Recently, a colleague stuck his head in my office door and asked me if he had left a white envelope in my office. I looked around and didn't see it so I said nope. He continued down the hallway sticking his head in each of the open doors and asked the same question. Each response was the same as mine.
He made it down to the conference room and began banging around in there. Finally I heard him say "here it is, under the bananas." I'm not sure what I found more surprising; the fact that he found his missing envelope under a bunch of bananas or the fact that we have bananas in the office at all. My office sort of runs on potato chips and doughnuts.
What I want you to take away from my little story, all of which is true by the way, is that people loose stuff. Some of this stuff is important and some not so much. Whatever its importance, things sometimes and do go missing.
Because you can lose almost anything, you should be careful where we put the really important stuff. Included in this "really important stuff" is your estate planning documents.
Now I know none of you would lose your estate plan but sometimes people put these things someplace to be safe and then can't remember where that safe place is. If you place the estate plan in a safe place but can't find it, chances are it's safe and that's good. However, if you can't find the estate plan that's not good.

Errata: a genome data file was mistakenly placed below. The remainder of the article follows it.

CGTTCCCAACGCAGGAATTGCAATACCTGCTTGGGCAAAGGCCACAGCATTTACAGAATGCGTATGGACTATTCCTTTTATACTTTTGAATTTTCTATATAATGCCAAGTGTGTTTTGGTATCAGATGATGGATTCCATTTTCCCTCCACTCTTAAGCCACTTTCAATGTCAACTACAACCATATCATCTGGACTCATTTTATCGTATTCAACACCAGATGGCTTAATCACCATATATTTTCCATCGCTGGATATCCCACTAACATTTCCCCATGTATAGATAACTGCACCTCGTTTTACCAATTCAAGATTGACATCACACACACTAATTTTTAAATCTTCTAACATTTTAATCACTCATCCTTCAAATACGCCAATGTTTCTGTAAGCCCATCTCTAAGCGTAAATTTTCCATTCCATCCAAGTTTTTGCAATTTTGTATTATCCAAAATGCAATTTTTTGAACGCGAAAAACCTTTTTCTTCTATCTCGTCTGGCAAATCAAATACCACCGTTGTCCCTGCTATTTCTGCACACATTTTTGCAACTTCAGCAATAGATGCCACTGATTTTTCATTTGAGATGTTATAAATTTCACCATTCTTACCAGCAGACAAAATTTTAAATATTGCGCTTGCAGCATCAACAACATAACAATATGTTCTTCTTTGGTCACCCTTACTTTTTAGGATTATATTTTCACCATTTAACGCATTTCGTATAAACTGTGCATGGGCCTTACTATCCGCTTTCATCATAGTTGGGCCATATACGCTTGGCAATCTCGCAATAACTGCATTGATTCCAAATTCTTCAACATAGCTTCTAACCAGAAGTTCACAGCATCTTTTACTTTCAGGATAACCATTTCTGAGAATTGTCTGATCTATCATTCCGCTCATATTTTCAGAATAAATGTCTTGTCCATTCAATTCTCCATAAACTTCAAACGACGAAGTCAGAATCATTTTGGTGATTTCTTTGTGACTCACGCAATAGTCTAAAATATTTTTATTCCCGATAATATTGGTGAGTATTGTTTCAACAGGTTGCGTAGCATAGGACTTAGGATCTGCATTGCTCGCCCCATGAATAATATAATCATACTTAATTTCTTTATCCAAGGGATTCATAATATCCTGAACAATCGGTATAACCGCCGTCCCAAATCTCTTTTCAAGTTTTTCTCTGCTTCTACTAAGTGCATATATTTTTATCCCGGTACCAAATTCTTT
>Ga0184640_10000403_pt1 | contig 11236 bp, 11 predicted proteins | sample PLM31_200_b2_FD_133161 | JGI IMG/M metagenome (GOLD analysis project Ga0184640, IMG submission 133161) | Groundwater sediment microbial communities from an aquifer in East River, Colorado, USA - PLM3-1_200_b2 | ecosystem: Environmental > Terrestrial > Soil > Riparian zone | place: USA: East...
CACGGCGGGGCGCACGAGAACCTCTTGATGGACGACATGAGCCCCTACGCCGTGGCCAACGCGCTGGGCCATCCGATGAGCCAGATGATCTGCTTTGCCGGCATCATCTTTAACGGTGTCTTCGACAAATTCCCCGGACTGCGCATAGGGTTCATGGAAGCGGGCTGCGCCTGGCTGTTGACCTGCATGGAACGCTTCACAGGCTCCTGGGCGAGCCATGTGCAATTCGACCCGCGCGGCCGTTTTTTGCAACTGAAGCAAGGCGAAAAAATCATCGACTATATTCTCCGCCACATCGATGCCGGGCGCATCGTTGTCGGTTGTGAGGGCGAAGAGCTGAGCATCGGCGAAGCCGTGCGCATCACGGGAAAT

You're probably thinking "I would never do something like that" and you're probably right. However, over the last 20 years, I have spent a lot of time digging through old boxes in storage looking for a copy of a power of attorney or living will for people who would never do something like that. In most cases, I can provide copies, but sometimes I can't. For example, my clients only execute one copy of the Will and I always send it out the door with them. If the will gets lost, there isn't a lot I can do.
What I tell my clients to place the estate plan in a safe but accessible place. Don't hide it behind a picture or bury it in the back yard. Remember that your family will need to find this one day so make sure that they at least know where to look and for goodness sakes, don't rely on the attorney to have a copy.
Wherever you store the plan, make sure it isn't under the bananas. Trust me, that's the last place anyone would look.